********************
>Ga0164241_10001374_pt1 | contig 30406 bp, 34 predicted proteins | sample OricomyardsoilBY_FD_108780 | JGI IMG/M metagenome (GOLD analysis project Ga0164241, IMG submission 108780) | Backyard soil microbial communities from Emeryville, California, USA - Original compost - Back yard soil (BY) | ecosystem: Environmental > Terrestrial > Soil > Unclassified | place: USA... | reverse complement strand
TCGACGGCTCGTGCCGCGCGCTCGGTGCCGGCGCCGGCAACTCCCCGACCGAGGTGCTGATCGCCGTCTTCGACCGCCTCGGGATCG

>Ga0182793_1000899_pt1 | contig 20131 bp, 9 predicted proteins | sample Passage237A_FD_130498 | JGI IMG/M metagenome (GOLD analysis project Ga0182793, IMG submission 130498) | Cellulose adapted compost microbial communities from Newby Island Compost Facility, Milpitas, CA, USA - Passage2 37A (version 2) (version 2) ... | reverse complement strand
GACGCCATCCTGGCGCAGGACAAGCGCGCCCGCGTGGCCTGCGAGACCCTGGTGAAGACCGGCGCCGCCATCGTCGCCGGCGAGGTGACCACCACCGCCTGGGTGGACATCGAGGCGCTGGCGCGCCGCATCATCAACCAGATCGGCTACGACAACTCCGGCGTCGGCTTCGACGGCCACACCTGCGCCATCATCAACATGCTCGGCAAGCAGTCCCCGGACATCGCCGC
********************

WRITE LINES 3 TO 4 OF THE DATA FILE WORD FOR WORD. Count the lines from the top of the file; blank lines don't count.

>Ga0182793_1000899_pt1 | contig 20131 bp, 9 predicted proteins | sample Passage237A_FD_130498 | JGI IMG/M metagenome (GOLD analysis project Ga0182793, IMG submission 130498) | Cellulose adapted compost microbial communities from Newby Island Compost Facility, Milpitas, CA, USA - Passage2 37A (version 2) (version 2) ... | reverse complement strand
GACGCCATCCTGGCGCAGGACAAGCGCGCCCGCGTGGCCTGCGAGACCCTGGTGAAGACCGGCGCCGCCATCGTCGCCGGCGAGGTGACCACCACCGCCTGGGTGGACATCGAGGCGCTGGCGCGCCGCATCATCAACCAGATCGGCTACGACAACTCCGGCGTCGGCTTCGACGGCCACACCTGCGCCATCATCAACATGCTCGGCAAGCAGTCCCCGGACATCGCCGC